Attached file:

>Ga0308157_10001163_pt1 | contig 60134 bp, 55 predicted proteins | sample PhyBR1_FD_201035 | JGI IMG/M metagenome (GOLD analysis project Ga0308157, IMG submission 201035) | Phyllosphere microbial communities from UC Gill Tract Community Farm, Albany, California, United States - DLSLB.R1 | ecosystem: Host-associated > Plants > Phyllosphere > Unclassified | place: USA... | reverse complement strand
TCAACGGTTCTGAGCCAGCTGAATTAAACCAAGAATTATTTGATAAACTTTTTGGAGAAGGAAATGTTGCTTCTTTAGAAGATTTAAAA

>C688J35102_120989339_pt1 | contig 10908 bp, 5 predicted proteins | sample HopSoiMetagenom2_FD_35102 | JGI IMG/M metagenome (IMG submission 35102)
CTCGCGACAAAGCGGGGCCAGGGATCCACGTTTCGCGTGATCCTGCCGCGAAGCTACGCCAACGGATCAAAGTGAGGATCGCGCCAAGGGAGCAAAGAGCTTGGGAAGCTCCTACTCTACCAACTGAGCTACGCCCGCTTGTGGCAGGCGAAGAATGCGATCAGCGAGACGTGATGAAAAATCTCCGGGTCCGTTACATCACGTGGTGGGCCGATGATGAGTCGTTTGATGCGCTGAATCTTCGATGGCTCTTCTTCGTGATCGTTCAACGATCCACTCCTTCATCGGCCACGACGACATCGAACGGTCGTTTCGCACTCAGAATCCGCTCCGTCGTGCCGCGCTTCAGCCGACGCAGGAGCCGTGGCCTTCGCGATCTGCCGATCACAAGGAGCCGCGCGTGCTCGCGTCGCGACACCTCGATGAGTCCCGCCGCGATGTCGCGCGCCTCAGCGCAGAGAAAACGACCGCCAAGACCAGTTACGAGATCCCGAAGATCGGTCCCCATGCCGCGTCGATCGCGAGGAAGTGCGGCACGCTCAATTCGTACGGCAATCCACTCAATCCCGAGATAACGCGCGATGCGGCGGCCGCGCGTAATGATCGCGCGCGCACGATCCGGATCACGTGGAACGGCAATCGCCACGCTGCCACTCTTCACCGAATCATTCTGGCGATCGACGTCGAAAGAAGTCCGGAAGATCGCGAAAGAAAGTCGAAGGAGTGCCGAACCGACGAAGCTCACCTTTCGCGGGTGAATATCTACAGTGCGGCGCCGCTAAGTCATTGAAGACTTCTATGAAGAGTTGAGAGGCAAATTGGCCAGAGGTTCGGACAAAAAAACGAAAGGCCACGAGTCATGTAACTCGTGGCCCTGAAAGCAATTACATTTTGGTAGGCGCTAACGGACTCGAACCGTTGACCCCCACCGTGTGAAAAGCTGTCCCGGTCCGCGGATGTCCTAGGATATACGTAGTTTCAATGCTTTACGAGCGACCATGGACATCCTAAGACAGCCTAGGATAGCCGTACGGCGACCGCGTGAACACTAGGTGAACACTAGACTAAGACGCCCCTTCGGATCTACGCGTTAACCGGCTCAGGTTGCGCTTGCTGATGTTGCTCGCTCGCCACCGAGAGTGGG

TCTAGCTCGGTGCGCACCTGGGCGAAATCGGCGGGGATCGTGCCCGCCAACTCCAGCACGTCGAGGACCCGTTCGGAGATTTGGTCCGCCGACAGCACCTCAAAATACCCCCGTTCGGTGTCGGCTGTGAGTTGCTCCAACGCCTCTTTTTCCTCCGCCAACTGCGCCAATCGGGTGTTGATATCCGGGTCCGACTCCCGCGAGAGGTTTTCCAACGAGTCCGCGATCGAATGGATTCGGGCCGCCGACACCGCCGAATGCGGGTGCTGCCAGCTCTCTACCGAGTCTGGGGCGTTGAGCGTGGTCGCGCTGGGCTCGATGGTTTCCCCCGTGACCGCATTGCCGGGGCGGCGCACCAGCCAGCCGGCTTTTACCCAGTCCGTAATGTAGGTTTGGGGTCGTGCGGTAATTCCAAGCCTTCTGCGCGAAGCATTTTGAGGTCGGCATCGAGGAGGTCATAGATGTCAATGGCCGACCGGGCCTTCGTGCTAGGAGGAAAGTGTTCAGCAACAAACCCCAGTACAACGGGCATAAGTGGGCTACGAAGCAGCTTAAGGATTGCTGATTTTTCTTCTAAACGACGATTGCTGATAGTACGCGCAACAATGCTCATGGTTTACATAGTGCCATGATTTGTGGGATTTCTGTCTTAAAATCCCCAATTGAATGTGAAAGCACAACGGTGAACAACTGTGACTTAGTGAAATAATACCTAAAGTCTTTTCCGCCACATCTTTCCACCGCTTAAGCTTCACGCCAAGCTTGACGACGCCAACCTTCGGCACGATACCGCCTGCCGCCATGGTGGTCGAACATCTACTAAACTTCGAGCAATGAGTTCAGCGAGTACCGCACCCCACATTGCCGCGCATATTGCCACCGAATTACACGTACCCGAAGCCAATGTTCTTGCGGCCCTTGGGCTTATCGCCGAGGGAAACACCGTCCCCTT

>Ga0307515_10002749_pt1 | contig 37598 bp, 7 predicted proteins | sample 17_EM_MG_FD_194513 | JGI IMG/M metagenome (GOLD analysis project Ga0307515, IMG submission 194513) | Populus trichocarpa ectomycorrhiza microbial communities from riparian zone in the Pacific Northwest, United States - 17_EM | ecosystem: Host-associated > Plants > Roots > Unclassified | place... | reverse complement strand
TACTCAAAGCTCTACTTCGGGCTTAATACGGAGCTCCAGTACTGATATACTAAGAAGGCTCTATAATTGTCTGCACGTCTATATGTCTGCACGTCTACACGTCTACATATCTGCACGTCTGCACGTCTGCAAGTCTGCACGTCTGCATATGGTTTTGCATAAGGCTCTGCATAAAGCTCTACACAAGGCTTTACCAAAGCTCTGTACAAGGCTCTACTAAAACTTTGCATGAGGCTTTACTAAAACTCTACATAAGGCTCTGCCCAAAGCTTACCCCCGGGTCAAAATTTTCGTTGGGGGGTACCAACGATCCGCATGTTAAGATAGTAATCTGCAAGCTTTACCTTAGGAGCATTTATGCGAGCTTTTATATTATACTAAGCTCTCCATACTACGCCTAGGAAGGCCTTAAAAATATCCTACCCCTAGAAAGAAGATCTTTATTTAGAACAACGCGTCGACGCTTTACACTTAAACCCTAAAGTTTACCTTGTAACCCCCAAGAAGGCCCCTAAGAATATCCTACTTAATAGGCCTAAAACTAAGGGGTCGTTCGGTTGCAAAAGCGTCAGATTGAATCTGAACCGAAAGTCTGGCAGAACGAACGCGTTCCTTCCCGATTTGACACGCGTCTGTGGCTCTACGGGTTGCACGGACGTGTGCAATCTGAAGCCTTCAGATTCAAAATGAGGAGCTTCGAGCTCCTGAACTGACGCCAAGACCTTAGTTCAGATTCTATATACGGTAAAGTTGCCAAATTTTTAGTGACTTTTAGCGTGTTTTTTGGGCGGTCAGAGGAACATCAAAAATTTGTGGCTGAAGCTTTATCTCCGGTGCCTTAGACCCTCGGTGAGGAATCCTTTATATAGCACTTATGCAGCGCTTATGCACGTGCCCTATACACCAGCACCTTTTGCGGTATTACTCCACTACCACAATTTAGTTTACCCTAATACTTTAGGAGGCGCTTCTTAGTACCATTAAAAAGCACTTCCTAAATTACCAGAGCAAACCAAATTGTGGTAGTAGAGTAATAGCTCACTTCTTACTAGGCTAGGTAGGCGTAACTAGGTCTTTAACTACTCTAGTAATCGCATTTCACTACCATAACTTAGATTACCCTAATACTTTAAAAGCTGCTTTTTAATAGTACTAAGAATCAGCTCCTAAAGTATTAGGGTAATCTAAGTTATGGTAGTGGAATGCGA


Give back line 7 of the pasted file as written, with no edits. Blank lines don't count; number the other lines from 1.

TACTCAAAGCTCTACTTCGGGCTTAATACGGAGCTCCAGTACTGATATACTAAGAAGGCTCTATAATTGTCTGCACGTCTATATGTCTGCACGTCTACACGTCTACATATCTGCACGTCTGCACGTCTGCAAGTCTGCACGTCTGCATATGGTTTTGCATAAGGCTCTGCATAAAGCTCTACACAAGGCTTTACCAAAGCTCTGTACAAGGCTCTACTAAAACTTTGCATGAGGCTTTACTAAAACTCTACATAAGGCTCTGCCCAAAGCTTACCCCCGGGTCAAAATTTTCGTTGGGGGGTACCAACGATCCGCATGTTAAGATAGTAATCTGCAAGCTTTACCTTAGGAGCATTTATGCGAGCTTTTATATTATACTAAGCTCTCCATACTACGCCTAGGAAGGCCTTAAAAATATCCTACCCCTAGAAAGAAGATCTTTATTTAGAACAACGCGTCGACGCTTTACACTTAAACCCTAAAGTTTACCTTGTAACCCCCAAGAAGGCCCCTAAGAATATCCTACTTAATAGGCCTAAAACTAAGGGGTCGTTCGGTTGCAAAAGCGTCAGATTGAATCTGAACCGAAAGTCTGGCAGAACGAACGCGTTCCTTCCCGATTTGACACGCGTCTGTGGCTCTACGGGTTGCACGGACGTGTGCAATCTGAAGCCTTCAGATTCAAAATGAGGAGCTTCGAGCTCCTGAACTGACGCCAAGACCTTAGTTCAGATTCTATATACGGTAAAGTTGCCAAATTTTTAGTGACTTTTAGCGTGTTTTTTGGGCGGTCAGAGGAACATCAAAAATTTGTGGCTGAAGCTTTATCTCCGGTGCCTTAGACCCTCGGTGAGGAATCCTTTATATAGCACTTATGCAGCGCTTATGCACGTGCCCTATACACCAGCACCTTTTGCGGTATTACTCCACTACCACAATTTAGTTTACCCTAATACTTTAGGAGGCGCTTCTTAGTACCATTAAAAAGCACTTCCTAAATTACCAGAGCAAACCAAATTGTGGTAGTAGAGTAATAGCTCACTTCTTACTAGGCTAGGTAGGCGTAACTAGGTCTTTAACTACTCTAGTAATCGCATTTCACTACCATAACTTAGATTACCCTAATACTTTAAAAGCTGCTTTTTAATAGTACTAAGAATCAGCTCCTAAAGTATTAGGGTAATCTAAGTTATGGTAGTGGAATGCGA